This logo has been associated to Billecart-Salmon for some time and struck people a lot. We managed to make customers identify the brand and its content.
Billecart-Salmon is a respected brand because we try to have a publicity that is similar to that of great perfume brands such as Chanel. I am a big fan of Chanel, their distribution, the simplicity of their products, the way they talk about it.
We do some institutional communication because we cannot remain completely anonymous but that’s not what we are after.
I think we need to take our time, we can’t rush. We aim at producing added value that will give us the means to build our future.
BC: Your shareholders are mainly from the same family that founded Billecart-Salmon. How does it impact the house?
FRB: There is a big difference between a business of financiers and a family business. I don’t use the term “financiers” with contempt because I was myself like that at a time but when a financier takes part in the capital of a House, he has already planned the exit in 5, 7 years.
If I had been a business of financiers, I would have never been able to make the changes we introduced. We would have limited changed to looks and commercial events. If we had been successful, we may have produced 8 or 9 million bottles instead of the 2 million we are producing now. But this is a very fragile and difficult threshold because we are stuck between mass distribution, cooperative associations and bigger brands.
However a family business, if business is successful, is fantastic. If shareholders receive dividends, they are happy and they give you time to keep going.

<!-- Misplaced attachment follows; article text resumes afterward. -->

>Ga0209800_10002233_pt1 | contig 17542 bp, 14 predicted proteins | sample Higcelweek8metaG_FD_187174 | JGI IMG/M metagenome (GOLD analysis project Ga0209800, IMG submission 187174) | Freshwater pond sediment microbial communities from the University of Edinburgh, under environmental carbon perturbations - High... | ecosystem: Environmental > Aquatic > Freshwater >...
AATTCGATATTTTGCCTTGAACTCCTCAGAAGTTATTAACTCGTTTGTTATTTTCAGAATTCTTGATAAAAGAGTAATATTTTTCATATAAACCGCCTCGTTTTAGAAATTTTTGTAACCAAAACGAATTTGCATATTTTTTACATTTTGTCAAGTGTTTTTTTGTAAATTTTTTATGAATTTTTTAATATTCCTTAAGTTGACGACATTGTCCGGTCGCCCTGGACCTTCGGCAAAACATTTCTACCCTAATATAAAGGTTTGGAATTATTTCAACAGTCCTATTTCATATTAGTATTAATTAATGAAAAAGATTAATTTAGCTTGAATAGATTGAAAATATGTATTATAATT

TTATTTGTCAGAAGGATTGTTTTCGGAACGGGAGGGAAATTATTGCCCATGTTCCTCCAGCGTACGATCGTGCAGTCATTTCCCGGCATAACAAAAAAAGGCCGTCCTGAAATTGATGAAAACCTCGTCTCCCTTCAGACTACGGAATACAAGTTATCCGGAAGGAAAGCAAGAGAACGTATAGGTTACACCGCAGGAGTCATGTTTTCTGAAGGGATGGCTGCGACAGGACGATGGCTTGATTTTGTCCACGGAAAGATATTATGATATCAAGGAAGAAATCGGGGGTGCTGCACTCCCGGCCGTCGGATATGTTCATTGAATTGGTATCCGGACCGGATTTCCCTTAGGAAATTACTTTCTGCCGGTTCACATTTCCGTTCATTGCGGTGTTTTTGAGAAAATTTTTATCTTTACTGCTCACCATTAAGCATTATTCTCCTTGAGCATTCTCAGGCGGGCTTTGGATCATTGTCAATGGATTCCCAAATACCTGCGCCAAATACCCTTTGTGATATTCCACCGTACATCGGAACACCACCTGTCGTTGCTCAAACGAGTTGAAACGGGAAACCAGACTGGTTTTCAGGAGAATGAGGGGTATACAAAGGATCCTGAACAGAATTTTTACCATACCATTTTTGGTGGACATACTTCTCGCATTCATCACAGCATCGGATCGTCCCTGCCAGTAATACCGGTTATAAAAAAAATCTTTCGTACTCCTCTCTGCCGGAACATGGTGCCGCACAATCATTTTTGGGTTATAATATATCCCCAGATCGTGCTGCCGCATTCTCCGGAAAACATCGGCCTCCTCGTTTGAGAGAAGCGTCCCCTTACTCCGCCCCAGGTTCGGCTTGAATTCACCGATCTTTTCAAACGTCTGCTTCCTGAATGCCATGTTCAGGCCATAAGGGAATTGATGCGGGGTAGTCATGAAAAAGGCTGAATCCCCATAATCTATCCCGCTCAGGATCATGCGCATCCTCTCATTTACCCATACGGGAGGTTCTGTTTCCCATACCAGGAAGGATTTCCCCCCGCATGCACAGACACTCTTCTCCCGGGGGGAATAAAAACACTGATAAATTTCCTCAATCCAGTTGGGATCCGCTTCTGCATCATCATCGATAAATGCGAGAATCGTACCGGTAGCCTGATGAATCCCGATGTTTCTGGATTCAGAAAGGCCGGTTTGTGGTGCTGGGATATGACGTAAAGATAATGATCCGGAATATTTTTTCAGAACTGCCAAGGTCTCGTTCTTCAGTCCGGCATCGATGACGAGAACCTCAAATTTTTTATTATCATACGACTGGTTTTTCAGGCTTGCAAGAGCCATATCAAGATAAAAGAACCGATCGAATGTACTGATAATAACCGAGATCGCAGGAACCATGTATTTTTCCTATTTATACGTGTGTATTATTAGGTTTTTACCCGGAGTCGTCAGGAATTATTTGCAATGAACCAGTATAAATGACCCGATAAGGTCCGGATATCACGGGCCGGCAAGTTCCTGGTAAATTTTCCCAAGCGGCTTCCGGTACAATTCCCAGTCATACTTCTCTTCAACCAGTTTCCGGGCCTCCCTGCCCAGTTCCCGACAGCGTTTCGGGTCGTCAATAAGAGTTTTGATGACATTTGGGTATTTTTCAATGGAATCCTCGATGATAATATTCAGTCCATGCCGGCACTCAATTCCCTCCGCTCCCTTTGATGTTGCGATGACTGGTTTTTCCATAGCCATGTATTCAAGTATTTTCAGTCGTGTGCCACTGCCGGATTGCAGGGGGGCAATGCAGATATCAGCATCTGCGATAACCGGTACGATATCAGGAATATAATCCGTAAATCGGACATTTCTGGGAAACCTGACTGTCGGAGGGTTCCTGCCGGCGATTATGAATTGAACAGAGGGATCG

BC: What do you think of the impact of the current crisis on the future of the champagne industry?
FRB: This is a touchy subject. You know, there are mechanisms that help champagne to reborn all the time.
What we have to avoid is for champagne to become like salmon and foie gras, two luxury products that mass distribution killed. What respect do you have for these products that used to be considered luxury items 30 or 40 years ago and that are so common today?
However you have younger brands like [the caterer] Le Nôtre who are emerging and taking a quality spot that their hard work gives them the right to hold.
BC: Do you think that champagne will remain a luxury product with an important price?
FRB: I don’t know. We know for sure that the champagne name is restricted and we can’t produce as many bottles as we want. Are we going to be able to sell all these bottles at a premium price and make sure that champagne stays at the top of the 3.5 billion bottles of sparkling wine sold worldwide?
Saint-Exupéry said: « you must not decide of the future but you have to allow it to be». We can’t decide what champagne will be tomorrow, however we can decide on new vineyards, on a measured expansion that remains in the logic of the industry of champagne.
BC: Mister Roland-Billecart, what do champagne and the Champagne region represent for you?
FRB: I was born in the house that is located above our Champagne House so it is definitely in my genes.
When we come from the Champagne region, we understand the climate, we understand the vineyard, we are used to it since we are children. I always spend my holidays in south of France but after a while I miss the vineyards.
BC: To conclude, what would you advise to people that don’t know your champagnes, if they want to think outside the box and taste a bottle of Billecart-Salmon?
FRB: You have to try, change, take breaks from routine. I hear people say sometimes: « I buy this bottle because my dad advised me to do it». It shows a lack of curiosity, a lack of open-mindedness and I think this is terrible because it limits the view and choices.
It also depends on what the customer is after. If customers are looking for good aperitif champagne, then Billecart-Salmon is here. Give it a go, I can’t say more than that.
If you don’t like it go back to what you used to drink before. However I can say that you will find something fruity, that will give you pleasure and will get you to ask for a second glass.